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Episcopalian Church Remains Open after Vestry Leaves

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    Friday, June 25, 2004 Church Remains Open after Vestry Leaves Episcopal News Service By Matthew Davies Parishioners and vestry members from the Church of the
    Message 1 of 1 , Jun 26 4:51 AM
      Friday, June 25, 2004
      Church Remains Open after Vestry Leaves
      Episcopal News Service
      By Matthew Davies

      Parishioners and vestry members from the Church of the Redeemer,
      Rochester, New Hampshire, decided June 23 to leave the Episcopal
      Church rather than acknowledge the authority of the Rt. Rev. V. Gene
      Robinson as their bishop. The parishioners' decision to break away
      from the Episcopal Diocese of New Hampshire followed more than two
      hours of debate with Robinson at the church.

      Robinson, who became the first openly-gay priest to be elected bishop
      in the Anglican Communion last November, said he was "heartbroken"
      with their decision despite his ongoing attempts to reach

      Supporters of the action described current provisions for delegated
      Episcopal pastoral oversight (DEPO) as inadequate, citing concerns
      about the "hurt, frustration and distress" that some parishes are

      Requesting oversight

      According to Robinson, the congregation has a decades-long history of
      conflict with his three predecessor bishops. Most of the congregation
      have been overtly opposed to Robinson's consecration and consistently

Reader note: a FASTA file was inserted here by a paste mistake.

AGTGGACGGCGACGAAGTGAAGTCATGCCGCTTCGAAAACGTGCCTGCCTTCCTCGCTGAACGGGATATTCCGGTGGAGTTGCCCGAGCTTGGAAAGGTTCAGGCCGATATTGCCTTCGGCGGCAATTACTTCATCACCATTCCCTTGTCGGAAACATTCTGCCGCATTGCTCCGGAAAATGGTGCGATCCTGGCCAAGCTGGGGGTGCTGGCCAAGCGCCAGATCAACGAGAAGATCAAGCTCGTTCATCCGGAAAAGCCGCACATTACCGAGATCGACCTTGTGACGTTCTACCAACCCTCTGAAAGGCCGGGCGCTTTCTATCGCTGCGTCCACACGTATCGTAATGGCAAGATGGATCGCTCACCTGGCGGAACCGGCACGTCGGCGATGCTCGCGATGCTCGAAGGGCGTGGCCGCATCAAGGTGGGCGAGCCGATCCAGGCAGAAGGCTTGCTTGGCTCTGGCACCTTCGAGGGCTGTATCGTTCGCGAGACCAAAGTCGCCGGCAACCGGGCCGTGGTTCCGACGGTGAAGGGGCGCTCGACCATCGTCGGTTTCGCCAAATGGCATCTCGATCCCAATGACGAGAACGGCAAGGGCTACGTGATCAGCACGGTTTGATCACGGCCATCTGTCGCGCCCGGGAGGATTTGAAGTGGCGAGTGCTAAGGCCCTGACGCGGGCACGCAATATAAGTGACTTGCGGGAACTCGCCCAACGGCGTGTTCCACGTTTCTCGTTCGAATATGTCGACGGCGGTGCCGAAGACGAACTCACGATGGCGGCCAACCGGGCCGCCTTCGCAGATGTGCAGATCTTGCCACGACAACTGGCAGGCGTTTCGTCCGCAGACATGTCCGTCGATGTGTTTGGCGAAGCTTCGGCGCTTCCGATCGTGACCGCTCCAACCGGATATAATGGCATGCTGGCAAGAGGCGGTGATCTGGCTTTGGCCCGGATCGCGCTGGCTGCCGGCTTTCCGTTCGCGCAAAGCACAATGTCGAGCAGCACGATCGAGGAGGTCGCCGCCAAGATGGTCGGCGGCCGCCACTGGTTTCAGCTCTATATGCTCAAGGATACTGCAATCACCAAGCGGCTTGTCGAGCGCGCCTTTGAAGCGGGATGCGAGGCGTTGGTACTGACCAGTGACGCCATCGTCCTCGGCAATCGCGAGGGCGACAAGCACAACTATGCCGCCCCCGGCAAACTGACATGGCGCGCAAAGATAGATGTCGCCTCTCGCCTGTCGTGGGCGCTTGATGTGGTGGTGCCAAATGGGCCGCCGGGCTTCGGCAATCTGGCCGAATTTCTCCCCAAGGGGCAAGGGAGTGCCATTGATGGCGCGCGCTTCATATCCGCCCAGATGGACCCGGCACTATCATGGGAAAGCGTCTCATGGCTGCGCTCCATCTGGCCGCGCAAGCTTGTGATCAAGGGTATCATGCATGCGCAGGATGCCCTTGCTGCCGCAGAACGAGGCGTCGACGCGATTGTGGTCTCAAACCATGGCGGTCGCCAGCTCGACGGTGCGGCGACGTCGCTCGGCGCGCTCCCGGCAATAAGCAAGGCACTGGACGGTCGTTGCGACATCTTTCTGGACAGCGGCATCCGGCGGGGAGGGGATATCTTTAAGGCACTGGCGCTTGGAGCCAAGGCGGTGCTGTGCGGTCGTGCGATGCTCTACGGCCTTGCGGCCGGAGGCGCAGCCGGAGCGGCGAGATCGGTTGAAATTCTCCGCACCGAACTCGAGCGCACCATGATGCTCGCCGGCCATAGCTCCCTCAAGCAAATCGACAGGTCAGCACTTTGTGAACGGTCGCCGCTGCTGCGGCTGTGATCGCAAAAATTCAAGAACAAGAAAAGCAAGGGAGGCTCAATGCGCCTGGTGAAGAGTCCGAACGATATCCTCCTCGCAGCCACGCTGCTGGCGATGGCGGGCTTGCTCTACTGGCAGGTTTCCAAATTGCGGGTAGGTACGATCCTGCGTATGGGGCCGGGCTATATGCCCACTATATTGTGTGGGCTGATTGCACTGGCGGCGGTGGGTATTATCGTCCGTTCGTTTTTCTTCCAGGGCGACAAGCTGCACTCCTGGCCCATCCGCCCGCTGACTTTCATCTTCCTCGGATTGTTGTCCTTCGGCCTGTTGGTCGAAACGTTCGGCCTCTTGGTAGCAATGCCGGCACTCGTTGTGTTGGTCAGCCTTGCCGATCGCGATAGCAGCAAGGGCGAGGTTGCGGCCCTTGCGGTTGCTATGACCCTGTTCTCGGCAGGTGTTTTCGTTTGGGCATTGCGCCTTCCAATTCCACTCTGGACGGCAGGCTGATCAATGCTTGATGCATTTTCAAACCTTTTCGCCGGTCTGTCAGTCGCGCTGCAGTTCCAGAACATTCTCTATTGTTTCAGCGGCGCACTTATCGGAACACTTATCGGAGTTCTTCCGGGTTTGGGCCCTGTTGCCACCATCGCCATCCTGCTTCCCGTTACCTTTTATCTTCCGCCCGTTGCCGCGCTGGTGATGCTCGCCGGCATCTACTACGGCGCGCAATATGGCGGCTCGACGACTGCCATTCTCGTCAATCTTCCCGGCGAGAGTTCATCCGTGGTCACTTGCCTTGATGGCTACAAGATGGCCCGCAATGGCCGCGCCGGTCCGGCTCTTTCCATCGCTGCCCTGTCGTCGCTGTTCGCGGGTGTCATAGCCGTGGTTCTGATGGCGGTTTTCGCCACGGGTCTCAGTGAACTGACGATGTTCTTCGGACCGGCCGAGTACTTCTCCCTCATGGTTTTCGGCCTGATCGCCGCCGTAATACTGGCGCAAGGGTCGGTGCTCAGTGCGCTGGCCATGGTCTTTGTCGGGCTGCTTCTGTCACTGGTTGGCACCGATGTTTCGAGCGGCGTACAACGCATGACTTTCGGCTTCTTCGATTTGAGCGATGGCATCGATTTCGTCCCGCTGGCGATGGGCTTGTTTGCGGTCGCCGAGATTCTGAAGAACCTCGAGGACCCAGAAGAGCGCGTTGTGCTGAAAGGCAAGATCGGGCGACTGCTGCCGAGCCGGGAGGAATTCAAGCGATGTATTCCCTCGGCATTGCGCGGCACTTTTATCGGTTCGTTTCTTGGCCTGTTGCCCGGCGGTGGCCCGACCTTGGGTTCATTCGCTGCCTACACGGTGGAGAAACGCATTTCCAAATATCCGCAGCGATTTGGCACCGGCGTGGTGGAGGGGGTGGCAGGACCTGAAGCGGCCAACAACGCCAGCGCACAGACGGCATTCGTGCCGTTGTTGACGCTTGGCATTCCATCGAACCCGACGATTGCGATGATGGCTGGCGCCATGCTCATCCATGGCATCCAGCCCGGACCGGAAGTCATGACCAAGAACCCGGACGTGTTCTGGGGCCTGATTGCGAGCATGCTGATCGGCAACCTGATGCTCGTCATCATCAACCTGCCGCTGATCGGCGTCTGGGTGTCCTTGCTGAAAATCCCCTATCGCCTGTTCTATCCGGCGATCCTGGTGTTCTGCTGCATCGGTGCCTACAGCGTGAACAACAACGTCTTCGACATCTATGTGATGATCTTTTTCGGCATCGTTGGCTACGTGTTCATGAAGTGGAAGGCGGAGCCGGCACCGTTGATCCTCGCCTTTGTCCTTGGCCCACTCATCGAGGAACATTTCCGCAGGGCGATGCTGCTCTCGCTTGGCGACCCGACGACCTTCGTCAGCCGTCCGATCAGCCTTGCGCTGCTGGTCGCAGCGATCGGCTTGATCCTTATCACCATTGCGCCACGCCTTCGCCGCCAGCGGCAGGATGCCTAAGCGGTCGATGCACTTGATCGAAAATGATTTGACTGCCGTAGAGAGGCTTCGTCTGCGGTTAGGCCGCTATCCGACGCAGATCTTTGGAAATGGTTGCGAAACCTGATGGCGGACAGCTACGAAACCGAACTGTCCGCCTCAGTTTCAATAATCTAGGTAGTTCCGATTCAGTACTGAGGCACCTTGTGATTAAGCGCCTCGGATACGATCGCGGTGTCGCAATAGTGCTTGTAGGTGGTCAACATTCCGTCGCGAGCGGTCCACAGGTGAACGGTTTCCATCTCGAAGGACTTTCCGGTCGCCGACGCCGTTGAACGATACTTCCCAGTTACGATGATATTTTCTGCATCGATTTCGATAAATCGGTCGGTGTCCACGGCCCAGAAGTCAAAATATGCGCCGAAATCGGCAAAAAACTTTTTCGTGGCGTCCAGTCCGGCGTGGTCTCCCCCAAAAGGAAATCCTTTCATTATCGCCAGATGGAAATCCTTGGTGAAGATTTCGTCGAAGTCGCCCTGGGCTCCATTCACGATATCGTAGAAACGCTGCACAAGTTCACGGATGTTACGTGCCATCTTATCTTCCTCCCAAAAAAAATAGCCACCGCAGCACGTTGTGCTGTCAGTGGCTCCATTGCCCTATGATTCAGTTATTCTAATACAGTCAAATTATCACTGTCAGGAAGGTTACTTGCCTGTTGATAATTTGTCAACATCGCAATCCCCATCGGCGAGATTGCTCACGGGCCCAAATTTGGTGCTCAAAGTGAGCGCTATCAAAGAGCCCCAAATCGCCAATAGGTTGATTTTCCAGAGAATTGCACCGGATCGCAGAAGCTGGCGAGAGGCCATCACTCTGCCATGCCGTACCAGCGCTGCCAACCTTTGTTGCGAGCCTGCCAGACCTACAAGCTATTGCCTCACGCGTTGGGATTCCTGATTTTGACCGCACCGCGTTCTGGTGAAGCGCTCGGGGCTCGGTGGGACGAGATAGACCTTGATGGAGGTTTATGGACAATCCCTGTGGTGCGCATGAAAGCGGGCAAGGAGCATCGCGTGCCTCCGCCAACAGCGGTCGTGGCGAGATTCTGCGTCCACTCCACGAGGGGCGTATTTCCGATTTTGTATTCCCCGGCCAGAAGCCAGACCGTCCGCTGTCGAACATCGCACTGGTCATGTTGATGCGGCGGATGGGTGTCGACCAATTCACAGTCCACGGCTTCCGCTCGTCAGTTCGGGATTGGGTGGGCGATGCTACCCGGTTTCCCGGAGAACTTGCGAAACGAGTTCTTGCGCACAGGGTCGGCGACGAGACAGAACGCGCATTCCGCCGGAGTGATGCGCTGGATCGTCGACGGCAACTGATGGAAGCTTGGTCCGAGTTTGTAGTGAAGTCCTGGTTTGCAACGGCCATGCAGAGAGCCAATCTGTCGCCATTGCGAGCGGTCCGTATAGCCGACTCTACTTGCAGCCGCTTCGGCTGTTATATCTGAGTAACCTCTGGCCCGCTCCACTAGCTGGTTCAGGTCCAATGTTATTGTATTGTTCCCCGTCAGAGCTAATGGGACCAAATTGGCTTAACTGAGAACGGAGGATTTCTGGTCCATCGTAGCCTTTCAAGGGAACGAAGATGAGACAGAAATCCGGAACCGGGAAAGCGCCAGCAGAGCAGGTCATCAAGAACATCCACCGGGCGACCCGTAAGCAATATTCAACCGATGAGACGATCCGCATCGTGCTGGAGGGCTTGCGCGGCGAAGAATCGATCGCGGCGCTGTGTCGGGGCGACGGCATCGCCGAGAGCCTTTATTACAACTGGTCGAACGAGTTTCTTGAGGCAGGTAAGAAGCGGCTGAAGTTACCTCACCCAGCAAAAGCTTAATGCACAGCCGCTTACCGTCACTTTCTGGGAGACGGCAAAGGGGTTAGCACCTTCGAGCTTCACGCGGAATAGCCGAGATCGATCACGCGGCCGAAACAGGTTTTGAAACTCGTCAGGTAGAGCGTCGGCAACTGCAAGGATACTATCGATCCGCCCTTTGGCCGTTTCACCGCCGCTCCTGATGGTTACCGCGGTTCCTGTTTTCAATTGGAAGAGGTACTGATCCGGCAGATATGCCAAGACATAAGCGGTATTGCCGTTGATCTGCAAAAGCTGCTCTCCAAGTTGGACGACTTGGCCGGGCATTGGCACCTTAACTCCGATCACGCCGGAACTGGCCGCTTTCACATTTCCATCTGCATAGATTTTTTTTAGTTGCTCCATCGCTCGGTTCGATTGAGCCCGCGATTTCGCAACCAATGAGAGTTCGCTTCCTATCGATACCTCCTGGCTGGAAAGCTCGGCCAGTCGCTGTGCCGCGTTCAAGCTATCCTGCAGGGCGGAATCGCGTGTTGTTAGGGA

refused to accept his jurisdictional authority, requesting that a
      bishop from another diocese be invited to provide oversight.

      "I went to the congregation April 5 to hear from them what it was
      they wanted in terms of delegated Episcopal pastoral oversight,"
      Robinson said. "I waited until after the House of Bishops meeting [in
      March] so that we would have a process."

      Robinson sent 22 names of bishops whom he knew to be conservative on
      the issue of sexuality or had voted "no" at General Convention on
      consent to his consecration. "The only thing I was asking was the
      smallest thread of a relationship because DEPO is founded on the
      notion that this is a temporary measure in order to restore
      reconciliation between the bishop and the congregation; and that kind
      of reconciliation can't happen if we never meet," he said.

      The vestry demanded that Robinson either give them and a conservative
      Anglican network complete control of the church or force them to
      resign. Robinson refused to force their resignations while, he said,
      also "upholding my vows as a bishop and my responsibilities under the
      canons of the church" by not delegating all authority to a visiting
      bishop from the conservative network.

      Robinson offered to invite Bishop Daniel Herzog of Albany, New York,
      a member of the recently formed conservative network, to assume
      pastoral leadership of the parish with the provision that Herzog "not
      do anything to undermine my authority as the bishop diocesan of New
      Hampshire and do nothing that would assist Redeemer in leaving the
      Episcopal Church." In conversations prior to the meeting, Robinson
      said that Herzog had expressed "his willingness to work with me on
      meeting the needs and desires of Redeemer."

      Robinson also offered to reinstate their former priest-in-charge, the
      Rev. Don Wilson of Maine, whose license to officiate was revoked by
      Robinson's predecessor, retired Bishop Douglas Theuner. Wilson had
      expressed a willingness to agree to the terms of the proposal. "It is
      clear to me that Don loves and cares for the people of Redeemer,"